Garage-Style Furniture “Hack”

Vitra’s “Hack” Furniture series is designed by Konstantin Grcic. It resembles a “garage-style” in the sense that the used material is mainly the rather cheap OSB board. OSB stands for Oriented Strand Board, which means that wooden strands (like flakes) are pressed together with additional adhesives. The flakes then form a visible structure due to the random orientation of the flakes.


These boards can be purchased for a cheap price in any hardware store. At the same time, they are rather stable and not too heavy. This makes them a popular material for self-made furniture.

What is it?

The furniture line “Hack” consists of mainly a desk frame with height-adjustable horizontal planes. Therefore, it can be used as a normal desk, as a standing desk, or as a sofa.


Hack, Design Konstantin Grcic, ©Vitra (www.vitra.com)

Moreover, the entire desk frame is foldable and can be easily stowed away. This can come in handy if the company has not a lot of office space, or when there’s a lot of fluctuation or expansion, which is both typical for a start-up company.

Hack folded

Hack, Design Konstantin Grcic, ©Vitra (www.vitra.com)



Hack, Design Konstantin Grcic, ©Vitra (www.vitra.com)

Why do I like it?

“Hack” triggers some sort of love–hate–love relationship with me. At  first sight, I think it is a really smart design that hits the nerve of the many organizations that want to look “hip”, “creative”, and “agile”. I am almost a bit jealous that I didn’t come up with this idea myself.


But then I check out the price tag. It’s really steep (roughly 3.5k). And then I start wondering if this might actually be an example of a creative space fad. Something that pretends to be cheap, but isn’t. Would any employee actually dare to go into experimentation mode and start using cutter knives at this desk if they knew how much it costs? What do I make out of this?


Finally, I checked out “Hack” in more detail. And I realized that it’s not that simple. Sure, I could go to the hardware store and buy some cheap OBS boards, some screws and hinges. But it would take me a hell of an effort to make a desk that has so many cool features:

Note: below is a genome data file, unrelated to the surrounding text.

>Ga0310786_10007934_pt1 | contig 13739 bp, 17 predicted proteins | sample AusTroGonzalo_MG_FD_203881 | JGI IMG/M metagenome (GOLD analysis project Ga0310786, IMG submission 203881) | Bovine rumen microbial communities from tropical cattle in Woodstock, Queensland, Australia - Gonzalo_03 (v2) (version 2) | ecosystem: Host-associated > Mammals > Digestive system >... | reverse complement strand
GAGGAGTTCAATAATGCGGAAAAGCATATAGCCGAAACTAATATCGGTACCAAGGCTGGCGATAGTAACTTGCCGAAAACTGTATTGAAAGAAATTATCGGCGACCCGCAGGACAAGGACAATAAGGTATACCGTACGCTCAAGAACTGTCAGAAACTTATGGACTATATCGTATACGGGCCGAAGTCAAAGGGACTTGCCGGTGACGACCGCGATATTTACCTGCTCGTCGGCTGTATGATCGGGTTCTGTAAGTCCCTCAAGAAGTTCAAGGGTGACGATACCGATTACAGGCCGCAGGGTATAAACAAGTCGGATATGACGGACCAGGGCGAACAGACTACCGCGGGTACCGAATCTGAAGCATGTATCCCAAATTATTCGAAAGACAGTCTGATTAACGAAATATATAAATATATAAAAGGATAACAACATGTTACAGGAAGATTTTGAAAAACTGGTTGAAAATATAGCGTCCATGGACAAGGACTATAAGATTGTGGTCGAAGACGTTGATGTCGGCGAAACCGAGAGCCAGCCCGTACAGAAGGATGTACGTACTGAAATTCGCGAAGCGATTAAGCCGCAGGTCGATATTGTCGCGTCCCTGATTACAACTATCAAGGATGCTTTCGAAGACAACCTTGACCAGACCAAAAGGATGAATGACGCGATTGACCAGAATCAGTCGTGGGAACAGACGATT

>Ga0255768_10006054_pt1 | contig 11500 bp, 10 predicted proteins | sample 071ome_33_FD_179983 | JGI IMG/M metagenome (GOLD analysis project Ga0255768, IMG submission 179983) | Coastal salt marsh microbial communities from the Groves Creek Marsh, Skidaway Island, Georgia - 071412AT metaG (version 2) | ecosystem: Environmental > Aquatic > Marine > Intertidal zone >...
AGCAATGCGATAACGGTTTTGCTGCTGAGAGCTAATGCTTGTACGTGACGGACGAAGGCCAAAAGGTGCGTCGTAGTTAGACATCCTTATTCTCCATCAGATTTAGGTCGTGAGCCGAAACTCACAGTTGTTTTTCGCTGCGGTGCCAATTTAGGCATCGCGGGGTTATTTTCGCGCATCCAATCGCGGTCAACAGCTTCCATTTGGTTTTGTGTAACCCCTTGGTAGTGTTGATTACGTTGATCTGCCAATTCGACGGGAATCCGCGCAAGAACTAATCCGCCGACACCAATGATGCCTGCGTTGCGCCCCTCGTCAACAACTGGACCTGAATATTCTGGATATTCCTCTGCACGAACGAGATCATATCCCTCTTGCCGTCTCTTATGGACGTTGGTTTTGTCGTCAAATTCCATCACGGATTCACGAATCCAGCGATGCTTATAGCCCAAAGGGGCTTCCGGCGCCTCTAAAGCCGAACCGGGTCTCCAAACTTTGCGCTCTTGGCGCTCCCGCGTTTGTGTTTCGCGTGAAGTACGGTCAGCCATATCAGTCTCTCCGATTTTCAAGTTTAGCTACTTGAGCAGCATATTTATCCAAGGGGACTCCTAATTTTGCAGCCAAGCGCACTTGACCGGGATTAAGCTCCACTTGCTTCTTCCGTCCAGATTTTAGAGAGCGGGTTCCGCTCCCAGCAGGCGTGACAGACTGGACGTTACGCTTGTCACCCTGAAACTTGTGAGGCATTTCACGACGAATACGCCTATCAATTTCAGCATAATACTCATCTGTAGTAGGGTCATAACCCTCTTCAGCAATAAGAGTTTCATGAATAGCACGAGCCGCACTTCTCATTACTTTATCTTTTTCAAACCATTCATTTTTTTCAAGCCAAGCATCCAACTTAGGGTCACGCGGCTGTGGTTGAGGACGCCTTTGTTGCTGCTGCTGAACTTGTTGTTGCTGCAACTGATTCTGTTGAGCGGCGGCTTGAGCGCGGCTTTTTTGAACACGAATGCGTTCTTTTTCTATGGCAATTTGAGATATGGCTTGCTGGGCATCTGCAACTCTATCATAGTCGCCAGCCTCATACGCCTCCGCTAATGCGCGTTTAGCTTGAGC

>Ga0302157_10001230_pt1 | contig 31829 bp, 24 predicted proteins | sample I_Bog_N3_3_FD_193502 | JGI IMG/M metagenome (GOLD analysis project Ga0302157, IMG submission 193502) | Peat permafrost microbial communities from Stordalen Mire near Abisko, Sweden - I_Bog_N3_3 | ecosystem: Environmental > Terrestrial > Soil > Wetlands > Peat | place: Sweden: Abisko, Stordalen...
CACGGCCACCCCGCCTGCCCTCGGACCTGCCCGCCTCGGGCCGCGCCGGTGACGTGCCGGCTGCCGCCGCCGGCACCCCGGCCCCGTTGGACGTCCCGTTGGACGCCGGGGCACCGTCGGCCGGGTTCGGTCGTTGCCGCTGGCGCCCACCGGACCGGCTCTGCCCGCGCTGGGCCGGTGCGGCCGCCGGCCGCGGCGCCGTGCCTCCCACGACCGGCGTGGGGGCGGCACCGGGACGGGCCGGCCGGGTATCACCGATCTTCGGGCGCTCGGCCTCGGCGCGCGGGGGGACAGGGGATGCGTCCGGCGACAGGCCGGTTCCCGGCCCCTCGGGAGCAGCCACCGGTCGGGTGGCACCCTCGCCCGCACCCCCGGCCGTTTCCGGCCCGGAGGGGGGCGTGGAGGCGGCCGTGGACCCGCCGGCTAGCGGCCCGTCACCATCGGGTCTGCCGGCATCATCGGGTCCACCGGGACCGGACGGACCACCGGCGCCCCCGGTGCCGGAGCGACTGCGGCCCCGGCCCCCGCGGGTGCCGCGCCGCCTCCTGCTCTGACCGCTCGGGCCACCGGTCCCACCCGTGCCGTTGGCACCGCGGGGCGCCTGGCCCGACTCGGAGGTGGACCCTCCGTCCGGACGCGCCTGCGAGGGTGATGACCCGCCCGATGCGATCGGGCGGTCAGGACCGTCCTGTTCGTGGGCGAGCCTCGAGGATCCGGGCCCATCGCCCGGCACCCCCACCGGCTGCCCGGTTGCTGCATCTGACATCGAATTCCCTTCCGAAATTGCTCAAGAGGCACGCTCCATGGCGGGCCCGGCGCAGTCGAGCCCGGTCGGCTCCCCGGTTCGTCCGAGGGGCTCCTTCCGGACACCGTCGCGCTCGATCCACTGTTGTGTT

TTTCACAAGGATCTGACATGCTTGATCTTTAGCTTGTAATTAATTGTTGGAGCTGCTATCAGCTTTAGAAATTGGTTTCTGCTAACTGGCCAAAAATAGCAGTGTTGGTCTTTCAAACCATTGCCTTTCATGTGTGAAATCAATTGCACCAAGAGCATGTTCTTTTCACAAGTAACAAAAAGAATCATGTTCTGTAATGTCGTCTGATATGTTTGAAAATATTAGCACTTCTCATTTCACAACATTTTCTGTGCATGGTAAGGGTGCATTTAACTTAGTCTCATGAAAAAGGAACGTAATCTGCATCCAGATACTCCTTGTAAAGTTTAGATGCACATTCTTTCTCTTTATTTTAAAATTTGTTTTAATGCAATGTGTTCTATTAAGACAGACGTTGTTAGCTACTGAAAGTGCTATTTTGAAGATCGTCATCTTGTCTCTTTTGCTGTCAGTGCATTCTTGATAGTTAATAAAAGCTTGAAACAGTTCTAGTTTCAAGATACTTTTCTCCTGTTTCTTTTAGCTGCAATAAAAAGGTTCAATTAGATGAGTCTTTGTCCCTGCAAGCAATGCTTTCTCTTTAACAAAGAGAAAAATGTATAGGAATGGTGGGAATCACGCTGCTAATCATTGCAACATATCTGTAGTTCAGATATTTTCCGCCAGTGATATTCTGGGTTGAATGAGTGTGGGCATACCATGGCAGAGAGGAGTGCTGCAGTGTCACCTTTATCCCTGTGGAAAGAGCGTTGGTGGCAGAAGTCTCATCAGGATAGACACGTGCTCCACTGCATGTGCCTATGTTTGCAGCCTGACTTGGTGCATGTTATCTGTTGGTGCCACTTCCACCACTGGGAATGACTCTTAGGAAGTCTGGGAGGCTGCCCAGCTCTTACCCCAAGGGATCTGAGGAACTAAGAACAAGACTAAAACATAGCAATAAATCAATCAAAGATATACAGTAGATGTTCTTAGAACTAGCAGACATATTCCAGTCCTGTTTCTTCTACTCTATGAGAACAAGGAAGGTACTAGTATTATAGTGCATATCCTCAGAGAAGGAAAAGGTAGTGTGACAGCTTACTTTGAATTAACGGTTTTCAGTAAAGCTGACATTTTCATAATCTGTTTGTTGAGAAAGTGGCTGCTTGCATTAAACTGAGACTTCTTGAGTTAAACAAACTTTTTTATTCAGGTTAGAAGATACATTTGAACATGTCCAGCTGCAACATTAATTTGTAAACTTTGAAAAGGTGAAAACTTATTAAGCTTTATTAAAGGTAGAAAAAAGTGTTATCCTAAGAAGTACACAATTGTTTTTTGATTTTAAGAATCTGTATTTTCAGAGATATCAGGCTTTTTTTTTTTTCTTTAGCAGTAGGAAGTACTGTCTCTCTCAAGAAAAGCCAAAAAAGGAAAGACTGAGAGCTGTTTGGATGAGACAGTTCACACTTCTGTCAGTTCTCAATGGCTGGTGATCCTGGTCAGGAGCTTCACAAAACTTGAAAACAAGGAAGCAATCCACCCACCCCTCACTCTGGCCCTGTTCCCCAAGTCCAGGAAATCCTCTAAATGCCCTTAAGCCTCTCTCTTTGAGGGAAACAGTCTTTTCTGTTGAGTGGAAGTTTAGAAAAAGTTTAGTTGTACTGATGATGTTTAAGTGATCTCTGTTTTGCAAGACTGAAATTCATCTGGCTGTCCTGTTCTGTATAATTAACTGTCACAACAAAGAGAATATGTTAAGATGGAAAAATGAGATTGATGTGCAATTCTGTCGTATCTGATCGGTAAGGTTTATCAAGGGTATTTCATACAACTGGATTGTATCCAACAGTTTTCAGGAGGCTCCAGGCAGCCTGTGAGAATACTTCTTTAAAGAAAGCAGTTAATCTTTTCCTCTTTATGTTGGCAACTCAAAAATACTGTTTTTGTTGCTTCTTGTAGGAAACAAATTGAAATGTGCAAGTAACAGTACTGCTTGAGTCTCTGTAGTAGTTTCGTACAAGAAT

1. It has multiple functions. In fact, one frame can be used as a normal desk, a standing desk, and a sofa.
  2. It is flexible. The entire frame is foldable. That way, it can be transformed into a thin box that can be stowed away in a corner or behind a  shelf.
  3. It is of high quality and sturdy; adjusting the table height and folding can be accomplished within seconds. And the material is very forgiving. You can actually push your pushpins directly into the board, without ruining it.
  4. It expresses a creative company culture and, hence, might attract creative people as new employees and win clients.
  5. At the same time, it might prime employees into a creative mindset. The rough garage-style might actually communicate that an experimental culture is valued and encouraged by the company (of course, this must also be true). Check out my related post on Organizational Workspace Culture


Multipurpose, flexibility, sturdiness, high quality, and rustic appearance. All these features make “Hack” a good companion for the agile, creative company that embraces an exploratory culture. So, in the end, the “love” wins.

What do you think about “Hack”? Please, leave a comment below.

Want to learn more about the relationship between workspace design and organizational culture? Check out my related post.